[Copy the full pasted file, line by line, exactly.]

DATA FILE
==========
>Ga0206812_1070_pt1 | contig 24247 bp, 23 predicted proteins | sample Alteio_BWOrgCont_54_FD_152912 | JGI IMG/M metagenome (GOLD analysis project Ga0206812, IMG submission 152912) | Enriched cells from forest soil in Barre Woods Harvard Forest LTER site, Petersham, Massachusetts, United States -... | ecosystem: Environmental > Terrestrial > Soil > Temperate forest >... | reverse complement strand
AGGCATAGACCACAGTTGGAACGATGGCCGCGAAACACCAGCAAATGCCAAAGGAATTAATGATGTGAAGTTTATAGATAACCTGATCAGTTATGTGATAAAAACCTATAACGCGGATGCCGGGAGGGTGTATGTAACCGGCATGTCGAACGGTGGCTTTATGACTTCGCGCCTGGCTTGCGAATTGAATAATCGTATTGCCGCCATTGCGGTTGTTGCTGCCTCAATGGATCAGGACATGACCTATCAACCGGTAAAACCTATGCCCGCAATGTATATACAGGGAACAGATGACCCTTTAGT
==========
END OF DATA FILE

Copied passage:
>Ga0206812_1070_pt1 | contig 24247 bp, 23 predicted proteins | sample Alteio_BWOrgCont_54_FD_152912 | JGI IMG/M metagenome (GOLD analysis project Ga0206812, IMG submission 152912) | Enriched cells from forest soil in Barre Woods Harvard Forest LTER site, Petersham, Massachusetts, United States -... | ecosystem: Environmental > Terrestrial > Soil > Temperate forest >... | reverse complement strand
AGGCATAGACCACAGTTGGAACGATGGCCGCGAAACACCAGCAAATGCCAAAGGAATTAATGATGTGAAGTTTATAGATAACCTGATCAGTTATGTGATAAAAACCTATAACGCGGATGCCGGGAGGGTGTATGTAACCGGCATGTCGAACGGTGGCTTTATGACTTCGCGCCTGGCTTGCGAATTGAATAATCGTATTGCCGCCATTGCGGTTGTTGCTGCCTCAATGGATCAGGACATGACCTATCAACCGGTAAAACCTATGCCCGCAATGTATATACAGGGAACAGATGACCCTTTAGT